Discussion in 'Frontpage news' started by rflair, Mar 6, 2021.
Am4 with ryzen 1600-1800 was quite future proof. Still works good
Compared to 7600/7700k i think that was quite a futureproof. They can even swap their cpus to something newer without needing a new board.
My friend has 1600Af + 3060ti. Works like charm, zero noticeable cpu bottleneck. Imagine that with 7600k....
It always depends on what you do with your computer. Personally i work in the day with my main computer and i don't feel like having two towers so i use the same computer to play games too. I build big projects and run VMs. Pretty much always have many applications opened at the same time on 2 screens (ultra widescreen 3k and a 2k one). For me in 2021 it's pretty much a minimum of 32GB of ram and 8 cores. I'll probably upgrade to a 5800x when i'll be able to buy one at retail price. But yeah for gaming only no point to upgrade the cpu outside of when you build a new system unless you're a pro gamer and require 144+ fps at all time.
I do that with my measly 1600 AF and it doesn't break a sweat.
Its not measly at all.
A solid 6 core CPU can easily handle any game, even modern ones. We haven't even seen anything that is pushing current gen consoles yet.
Best $85 dollar CPU I've ever owned, It's a champ!
The i7-980X was the most future-proof CPU I ever owned. I finally retired it from my backup PC only last year. It still went toe to toe with the best of them in strictly gaming applications well into 2018.
That was a thousand dollar CPU back then.
Still have one but the Xeon X5680. Even though it lacks avx instructions and some modern games wont even run its still usable even today.
True enough, and it did cost me an arm and a leg when I got it, but I did get incredible mileage out of it. Dare I say I wouldn't get as much out of any contemporary CPU in its price range. Maybe 5 years, tops.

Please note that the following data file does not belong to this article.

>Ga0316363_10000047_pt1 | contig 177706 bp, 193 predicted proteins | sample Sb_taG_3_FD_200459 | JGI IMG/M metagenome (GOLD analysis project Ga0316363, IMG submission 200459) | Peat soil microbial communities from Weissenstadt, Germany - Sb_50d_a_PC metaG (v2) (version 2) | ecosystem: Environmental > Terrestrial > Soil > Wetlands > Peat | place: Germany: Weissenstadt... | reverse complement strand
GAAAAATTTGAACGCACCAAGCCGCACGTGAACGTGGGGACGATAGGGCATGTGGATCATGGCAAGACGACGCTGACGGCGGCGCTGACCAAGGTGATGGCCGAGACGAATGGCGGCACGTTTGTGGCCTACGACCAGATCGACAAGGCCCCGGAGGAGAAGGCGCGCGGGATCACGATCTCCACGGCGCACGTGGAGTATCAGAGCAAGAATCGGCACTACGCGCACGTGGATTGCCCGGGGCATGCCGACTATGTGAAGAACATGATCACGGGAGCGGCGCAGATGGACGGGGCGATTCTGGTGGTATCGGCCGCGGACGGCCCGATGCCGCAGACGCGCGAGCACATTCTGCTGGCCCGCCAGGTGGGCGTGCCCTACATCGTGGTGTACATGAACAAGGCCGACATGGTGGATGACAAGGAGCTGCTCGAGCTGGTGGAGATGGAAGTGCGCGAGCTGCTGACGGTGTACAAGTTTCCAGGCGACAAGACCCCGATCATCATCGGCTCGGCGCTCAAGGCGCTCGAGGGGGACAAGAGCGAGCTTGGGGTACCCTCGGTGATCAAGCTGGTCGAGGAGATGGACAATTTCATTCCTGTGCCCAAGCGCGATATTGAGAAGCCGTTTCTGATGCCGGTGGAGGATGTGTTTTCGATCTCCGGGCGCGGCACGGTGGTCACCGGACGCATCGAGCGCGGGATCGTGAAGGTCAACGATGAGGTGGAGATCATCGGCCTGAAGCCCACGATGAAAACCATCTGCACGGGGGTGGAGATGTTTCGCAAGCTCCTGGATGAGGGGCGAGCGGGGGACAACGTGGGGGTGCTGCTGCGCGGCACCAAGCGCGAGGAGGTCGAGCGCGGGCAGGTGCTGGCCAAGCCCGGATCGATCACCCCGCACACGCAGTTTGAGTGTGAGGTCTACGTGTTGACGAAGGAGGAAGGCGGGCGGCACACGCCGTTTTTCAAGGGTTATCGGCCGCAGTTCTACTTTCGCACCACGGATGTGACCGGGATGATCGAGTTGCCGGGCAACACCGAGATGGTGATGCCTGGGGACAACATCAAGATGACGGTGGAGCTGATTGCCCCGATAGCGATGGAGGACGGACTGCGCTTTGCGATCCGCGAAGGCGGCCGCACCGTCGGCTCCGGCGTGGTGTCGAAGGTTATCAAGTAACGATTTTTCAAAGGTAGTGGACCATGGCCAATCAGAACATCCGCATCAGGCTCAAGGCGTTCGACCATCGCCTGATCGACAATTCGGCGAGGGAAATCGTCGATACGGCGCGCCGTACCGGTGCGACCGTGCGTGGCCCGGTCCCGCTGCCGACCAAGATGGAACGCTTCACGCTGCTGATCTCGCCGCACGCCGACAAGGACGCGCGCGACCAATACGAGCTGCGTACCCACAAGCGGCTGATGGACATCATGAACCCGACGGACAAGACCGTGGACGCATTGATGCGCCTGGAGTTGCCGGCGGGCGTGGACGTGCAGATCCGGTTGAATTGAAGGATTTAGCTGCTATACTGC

A friend of mine spent over 2 grand on a 980x system from Dell with a 2 gig 5850, The system I built a month later with a 560 Ti and E7200 beat him in gaming benchmarks. And it was only around $900.
Interesting. Was his system overclocked at all? I ran mine at 4,5Ghz. It overclocked like a dream.
You mean as core2duo e7200? It predates Nehalem first gen i7 so that cant be right. You messed something up it was long time ago.
No. Check your history.
Hm you are actually right. They came same year tho. E7200 like you said was a measly 2c/2t while 980x was a beheemoth 6c/12t cpu. Well, the victory didnt last long. Games started using more cores right after and that famous thing futureproof we like to talk about here took place.
I remember it very clearly because I won 3 grand at the casino and the next morning I told my friend "I'll build a system for half the price of yours and it will be better in gaming."
He never took up the challenge. He spent a grand on a CPU but skimped out on a good GPU. And that E7200 was probably the best overclocker I've ever seen. I think I had it close to 4ghz on the stock cooler.
Friendly reminder that even console Jaguar cores caused issues with PC ports due to how much better optimized console architectures are. This time they have real CPUs.
The split between CPU and GPU memory spaces, and PCIe storage, will hurt us much more this time around. Microsoft seems to be trying to mitigate it with Direct Storage, HAGS and by properly supporting BAR, let's hope it won't end up so badly.
I think we'll see some incredible stuff, mostly from the Sony side of things again.
I heard msrp will be $349 for 11700k and $449 for 11900k.
It still feels like nothing exciting on the the table, even if 11900k will be +/- 5800x.
More like they needed a chip just to compete with 5k series but that's all.
And at a time when upgrade fever is low because of GPU mess.
Should've sticked to the low priced 10700 till next generation imo.